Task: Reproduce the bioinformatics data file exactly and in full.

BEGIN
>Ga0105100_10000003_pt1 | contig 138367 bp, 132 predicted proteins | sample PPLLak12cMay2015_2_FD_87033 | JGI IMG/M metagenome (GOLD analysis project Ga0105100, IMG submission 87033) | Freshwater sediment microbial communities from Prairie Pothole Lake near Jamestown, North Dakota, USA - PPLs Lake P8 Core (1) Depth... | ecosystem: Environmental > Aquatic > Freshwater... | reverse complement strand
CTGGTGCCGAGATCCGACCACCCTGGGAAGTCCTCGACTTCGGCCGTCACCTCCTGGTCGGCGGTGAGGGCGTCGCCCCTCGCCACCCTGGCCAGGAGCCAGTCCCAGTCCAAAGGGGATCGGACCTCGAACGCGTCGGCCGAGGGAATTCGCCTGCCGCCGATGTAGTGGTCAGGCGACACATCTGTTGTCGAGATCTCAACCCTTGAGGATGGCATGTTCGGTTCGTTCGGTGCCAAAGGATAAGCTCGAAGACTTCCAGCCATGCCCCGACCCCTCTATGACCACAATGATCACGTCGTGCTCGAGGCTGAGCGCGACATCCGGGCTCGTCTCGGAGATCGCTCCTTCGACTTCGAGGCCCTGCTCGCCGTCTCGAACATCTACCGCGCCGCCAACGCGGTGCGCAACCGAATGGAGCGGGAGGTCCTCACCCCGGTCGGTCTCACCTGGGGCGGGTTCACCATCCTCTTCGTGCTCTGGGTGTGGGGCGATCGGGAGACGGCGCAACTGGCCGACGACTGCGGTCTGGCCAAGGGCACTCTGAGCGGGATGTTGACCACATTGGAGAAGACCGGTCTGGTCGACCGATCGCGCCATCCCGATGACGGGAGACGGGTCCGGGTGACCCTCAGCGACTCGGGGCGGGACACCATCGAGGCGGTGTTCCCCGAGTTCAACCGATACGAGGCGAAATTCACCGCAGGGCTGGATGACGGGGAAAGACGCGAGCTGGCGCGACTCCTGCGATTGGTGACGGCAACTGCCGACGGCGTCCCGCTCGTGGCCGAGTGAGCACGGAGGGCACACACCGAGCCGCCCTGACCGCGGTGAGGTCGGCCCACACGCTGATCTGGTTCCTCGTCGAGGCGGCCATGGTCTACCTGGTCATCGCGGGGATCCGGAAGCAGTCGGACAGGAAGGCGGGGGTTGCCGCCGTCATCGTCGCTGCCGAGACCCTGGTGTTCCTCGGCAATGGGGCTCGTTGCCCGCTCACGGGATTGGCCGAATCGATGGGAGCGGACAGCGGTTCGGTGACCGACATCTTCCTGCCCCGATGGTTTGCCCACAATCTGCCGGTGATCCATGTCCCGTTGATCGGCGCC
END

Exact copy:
>Ga0105100_10000003_pt1 | contig 138367 bp, 132 predicted proteins | sample PPLLak12cMay2015_2_FD_87033 | JGI IMG/M metagenome (GOLD analysis project Ga0105100, IMG submission 87033) | Freshwater sediment microbial communities from Prairie Pothole Lake near Jamestown, North Dakota, USA - PPLs Lake P8 Core (1) Depth... | ecosystem: Environmental > Aquatic > Freshwater... | reverse complement strand
CTGGTGCCGAGATCCGACCACCCTGGGAAGTCCTCGACTTCGGCCGTCACCTCCTGGTCGGCGGTGAGGGCGTCGCCCCTCGCCACCCTGGCCAGGAGCCAGTCCCAGTCCAAAGGGGATCGGACCTCGAACGCGTCGGCCGAGGGAATTCGCCTGCCGCCGATGTAGTGGTCAGGCGACACATCTGTTGTCGAGATCTCAACCCTTGAGGATGGCATGTTCGGTTCGTTCGGTGCCAAAGGATAAGCTCGAAGACTTCCAGCCATGCCCCGACCCCTCTATGACCACAATGATCACGTCGTGCTCGAGGCTGAGCGCGACATCCGGGCTCGTCTCGGAGATCGCTCCTTCGACTTCGAGGCCCTGCTCGCCGTCTCGAACATCTACCGCGCCGCCAACGCGGTGCGCAACCGAATGGAGCGGGAGGTCCTCACCCCGGTCGGTCTCACCTGGGGCGGGTTCACCATCCTCTTCGTGCTCTGGGTGTGGGGCGATCGGGAGACGGCGCAACTGGCCGACGACTGCGGTCTGGCCAAGGGCACTCTGAGCGGGATGTTGACCACATTGGAGAAGACCGGTCTGGTCGACCGATCGCGCCATCCCGATGACGGGAGACGGGTCCGGGTGACCCTCAGCGACTCGGGGCGGGACACCATCGAGGCGGTGTTCCCCGAGTTCAACCGATACGAGGCGAAATTCACCGCAGGGCTGGATGACGGGGAAAGACGCGAGCTGGCGCGACTCCTGCGATTGGTGACGGCAACTGCCGACGGCGTCCCGCTCGTGGCCGAGTGAGCACGGAGGGCACACACCGAGCCGCCCTGACCGCGGTGAGGTCGGCCCACACGCTGATCTGGTTCCTCGTCGAGGCGGCCATGGTCTACCTGGTCATCGCGGGGATCCGGAAGCAGTCGGACAGGAAGGCGGGGGTTGCCGCCGTCATCGTCGCTGCCGAGACCCTGGTGTTCCTCGGCAATGGGGCTCGTTGCCCGCTCACGGGATTGGCCGAATCGATGGGAGCGGACAGCGGTTCGGTGACCGACATCTTCCTGCCCCGATGGTTTGCCCACAATCTGCCGGTGATCCATGTCCCGTTGATCGGCGCC